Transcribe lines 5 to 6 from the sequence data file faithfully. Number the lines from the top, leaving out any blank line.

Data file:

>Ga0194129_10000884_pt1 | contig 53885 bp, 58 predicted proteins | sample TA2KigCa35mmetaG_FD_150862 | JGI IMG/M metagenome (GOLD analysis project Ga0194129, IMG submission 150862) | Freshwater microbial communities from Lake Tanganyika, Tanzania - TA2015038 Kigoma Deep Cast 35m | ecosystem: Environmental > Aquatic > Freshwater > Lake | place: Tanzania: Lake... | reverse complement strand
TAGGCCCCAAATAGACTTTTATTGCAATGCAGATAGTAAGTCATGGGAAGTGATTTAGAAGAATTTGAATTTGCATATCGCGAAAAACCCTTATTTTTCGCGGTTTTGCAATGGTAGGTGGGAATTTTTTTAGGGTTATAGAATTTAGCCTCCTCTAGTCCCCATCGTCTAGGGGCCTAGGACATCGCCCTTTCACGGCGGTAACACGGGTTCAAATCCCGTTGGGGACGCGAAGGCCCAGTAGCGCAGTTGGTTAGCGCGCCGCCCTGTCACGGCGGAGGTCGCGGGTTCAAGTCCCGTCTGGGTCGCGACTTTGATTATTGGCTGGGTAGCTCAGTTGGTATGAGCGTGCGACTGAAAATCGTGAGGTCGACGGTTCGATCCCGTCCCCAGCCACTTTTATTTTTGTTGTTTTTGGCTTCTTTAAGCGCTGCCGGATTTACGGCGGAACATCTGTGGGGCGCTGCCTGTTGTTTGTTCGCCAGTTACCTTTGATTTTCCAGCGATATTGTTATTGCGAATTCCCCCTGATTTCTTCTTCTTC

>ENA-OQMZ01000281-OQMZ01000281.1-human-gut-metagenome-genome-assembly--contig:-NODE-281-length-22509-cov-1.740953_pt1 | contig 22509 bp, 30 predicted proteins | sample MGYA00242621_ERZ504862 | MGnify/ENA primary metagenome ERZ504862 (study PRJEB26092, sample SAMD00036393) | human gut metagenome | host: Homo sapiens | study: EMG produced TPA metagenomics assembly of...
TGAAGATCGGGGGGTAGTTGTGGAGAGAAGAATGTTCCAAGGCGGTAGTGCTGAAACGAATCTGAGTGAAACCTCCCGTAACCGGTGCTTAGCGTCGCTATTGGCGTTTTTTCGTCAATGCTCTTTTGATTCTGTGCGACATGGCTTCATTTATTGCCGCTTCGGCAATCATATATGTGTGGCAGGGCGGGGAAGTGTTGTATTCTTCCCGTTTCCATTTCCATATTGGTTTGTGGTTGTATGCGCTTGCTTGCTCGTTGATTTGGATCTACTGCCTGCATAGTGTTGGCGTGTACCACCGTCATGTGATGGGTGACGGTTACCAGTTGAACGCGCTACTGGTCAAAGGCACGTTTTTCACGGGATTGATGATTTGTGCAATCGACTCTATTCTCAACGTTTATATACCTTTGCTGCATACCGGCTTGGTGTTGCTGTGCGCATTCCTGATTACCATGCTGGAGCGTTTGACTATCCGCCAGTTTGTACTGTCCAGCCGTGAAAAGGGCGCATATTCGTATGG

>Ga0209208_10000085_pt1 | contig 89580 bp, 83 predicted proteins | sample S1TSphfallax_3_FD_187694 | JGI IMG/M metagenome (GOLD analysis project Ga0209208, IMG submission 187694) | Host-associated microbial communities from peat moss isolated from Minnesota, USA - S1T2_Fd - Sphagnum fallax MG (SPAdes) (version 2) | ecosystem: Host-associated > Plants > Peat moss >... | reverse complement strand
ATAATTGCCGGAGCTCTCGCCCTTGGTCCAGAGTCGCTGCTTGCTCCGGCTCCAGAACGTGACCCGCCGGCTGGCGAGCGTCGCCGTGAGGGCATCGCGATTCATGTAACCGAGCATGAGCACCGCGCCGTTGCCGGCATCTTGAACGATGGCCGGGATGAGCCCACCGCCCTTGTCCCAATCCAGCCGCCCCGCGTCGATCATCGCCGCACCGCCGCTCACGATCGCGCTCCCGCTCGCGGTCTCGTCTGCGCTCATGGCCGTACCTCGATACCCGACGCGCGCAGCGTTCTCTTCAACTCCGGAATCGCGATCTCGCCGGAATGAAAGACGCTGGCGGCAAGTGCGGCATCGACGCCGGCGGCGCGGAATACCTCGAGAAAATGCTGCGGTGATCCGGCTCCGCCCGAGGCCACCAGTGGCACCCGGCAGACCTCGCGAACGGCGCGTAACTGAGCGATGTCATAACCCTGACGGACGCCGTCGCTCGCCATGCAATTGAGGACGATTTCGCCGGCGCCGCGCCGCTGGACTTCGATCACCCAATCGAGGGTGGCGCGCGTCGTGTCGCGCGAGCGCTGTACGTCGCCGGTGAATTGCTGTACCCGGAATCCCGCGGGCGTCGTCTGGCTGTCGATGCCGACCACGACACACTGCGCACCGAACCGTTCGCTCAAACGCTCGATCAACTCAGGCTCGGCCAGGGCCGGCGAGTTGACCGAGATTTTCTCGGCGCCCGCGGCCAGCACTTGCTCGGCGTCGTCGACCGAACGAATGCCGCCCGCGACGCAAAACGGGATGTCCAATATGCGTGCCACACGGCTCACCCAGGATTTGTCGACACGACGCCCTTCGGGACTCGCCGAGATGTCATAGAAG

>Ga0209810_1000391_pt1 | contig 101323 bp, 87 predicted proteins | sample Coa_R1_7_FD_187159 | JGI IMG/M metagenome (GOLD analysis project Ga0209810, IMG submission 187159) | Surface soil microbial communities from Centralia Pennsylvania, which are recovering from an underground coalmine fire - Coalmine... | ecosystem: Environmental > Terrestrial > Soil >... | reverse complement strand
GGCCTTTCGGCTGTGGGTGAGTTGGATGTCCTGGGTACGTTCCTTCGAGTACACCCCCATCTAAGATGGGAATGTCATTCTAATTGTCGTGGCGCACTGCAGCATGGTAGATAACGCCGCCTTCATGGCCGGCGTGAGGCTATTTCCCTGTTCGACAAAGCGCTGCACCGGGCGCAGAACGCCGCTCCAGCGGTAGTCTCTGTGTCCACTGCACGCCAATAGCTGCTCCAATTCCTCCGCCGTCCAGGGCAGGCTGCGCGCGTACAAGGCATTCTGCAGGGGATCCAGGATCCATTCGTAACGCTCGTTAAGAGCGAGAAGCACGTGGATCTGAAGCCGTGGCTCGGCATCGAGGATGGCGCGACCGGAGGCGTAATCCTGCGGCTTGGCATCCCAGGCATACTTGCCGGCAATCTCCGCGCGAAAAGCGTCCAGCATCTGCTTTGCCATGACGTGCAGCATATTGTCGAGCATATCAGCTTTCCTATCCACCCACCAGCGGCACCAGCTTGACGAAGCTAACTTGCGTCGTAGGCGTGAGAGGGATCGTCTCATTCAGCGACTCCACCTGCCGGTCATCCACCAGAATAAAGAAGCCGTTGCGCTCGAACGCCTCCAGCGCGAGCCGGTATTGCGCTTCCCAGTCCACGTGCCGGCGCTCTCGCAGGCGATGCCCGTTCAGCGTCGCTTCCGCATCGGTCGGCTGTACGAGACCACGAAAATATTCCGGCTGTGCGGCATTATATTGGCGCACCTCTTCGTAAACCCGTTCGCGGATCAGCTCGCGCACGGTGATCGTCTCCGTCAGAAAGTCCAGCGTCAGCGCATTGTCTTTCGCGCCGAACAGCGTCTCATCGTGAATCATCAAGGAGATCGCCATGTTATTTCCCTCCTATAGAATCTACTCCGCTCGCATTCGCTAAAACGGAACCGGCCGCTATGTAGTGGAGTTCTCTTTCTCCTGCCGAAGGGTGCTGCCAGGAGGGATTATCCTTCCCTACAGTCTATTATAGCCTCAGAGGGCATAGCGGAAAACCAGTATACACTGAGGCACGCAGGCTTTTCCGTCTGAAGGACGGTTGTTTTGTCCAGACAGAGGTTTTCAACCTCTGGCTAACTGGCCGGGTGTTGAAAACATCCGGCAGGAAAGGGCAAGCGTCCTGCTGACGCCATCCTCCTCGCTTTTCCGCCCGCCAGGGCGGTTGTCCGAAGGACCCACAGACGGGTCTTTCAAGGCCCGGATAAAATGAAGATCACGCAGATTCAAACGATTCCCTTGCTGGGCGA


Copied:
>Ga0209208_10000085_pt1 | contig 89580 bp, 83 predicted proteins | sample S1TSphfallax_3_FD_187694 | JGI IMG/M metagenome (GOLD analysis project Ga0209208, IMG submission 187694) | Host-associated microbial communities from peat moss isolated from Minnesota, USA - S1T2_Fd - Sphagnum fallax MG (SPAdes) (version 2) | ecosystem: Host-associated > Plants > Peat moss >... | reverse complement strand
ATAATTGCCGGAGCTCTCGCCCTTGGTCCAGAGTCGCTGCTTGCTCCGGCTCCAGAACGTGACCCGCCGGCTGGCGAGCGTCGCCGTGAGGGCATCGCGATTCATGTAACCGAGCATGAGCACCGCGCCGTTGCCGGCATCTTGAACGATGGCCGGGATGAGCCCACCGCCCTTGTCCCAATCCAGCCGCCCCGCGTCGATCATCGCCGCACCGCCGCTCACGATCGCGCTCCCGCTCGCGGTCTCGTCTGCGCTCATGGCCGTACCTCGATACCCGACGCGCGCAGCGTTCTCTTCAACTCCGGAATCGCGATCTCGCCGGAATGAAAGACGCTGGCGGCAAGTGCGGCATCGACGCCGGCGGCGCGGAATACCTCGAGAAAATGCTGCGGTGATCCGGCTCCGCCCGAGGCCACCAGTGGCACCCGGCAGACCTCGCGAACGGCGCGTAACTGAGCGATGTCATAACCCTGACGGACGCCGTCGCTCGCCATGCAATTGAGGACGATTTCGCCGGCGCCGCGCCGCTGGACTTCGATCACCCAATCGAGGGTGGCGCGCGTCGTGTCGCGCGAGCGCTGTACGTCGCCGGTGAATTGCTGTACCCGGAATCCCGCGGGCGTCGTCTGGCTGTCGATGCCGACCACGACACACTGCGCACCGAACCGTTCGCTCAAACGCTCGATCAACTCAGGCTCGGCCAGGGCCGGCGAGTTGACCGAGATTTTCTCGGCGCCCGCGGCCAGCACTTGCTCGGCGTCGTCGACCGAACGAATGCCGCCCGCGACGCAAAACGGGATGTCCAATATGCGTGCCACACGGCTCACCCAGGATTTGTCGACACGACGCCCTTCGGGACTCGCCGAGATGTCATAGAAG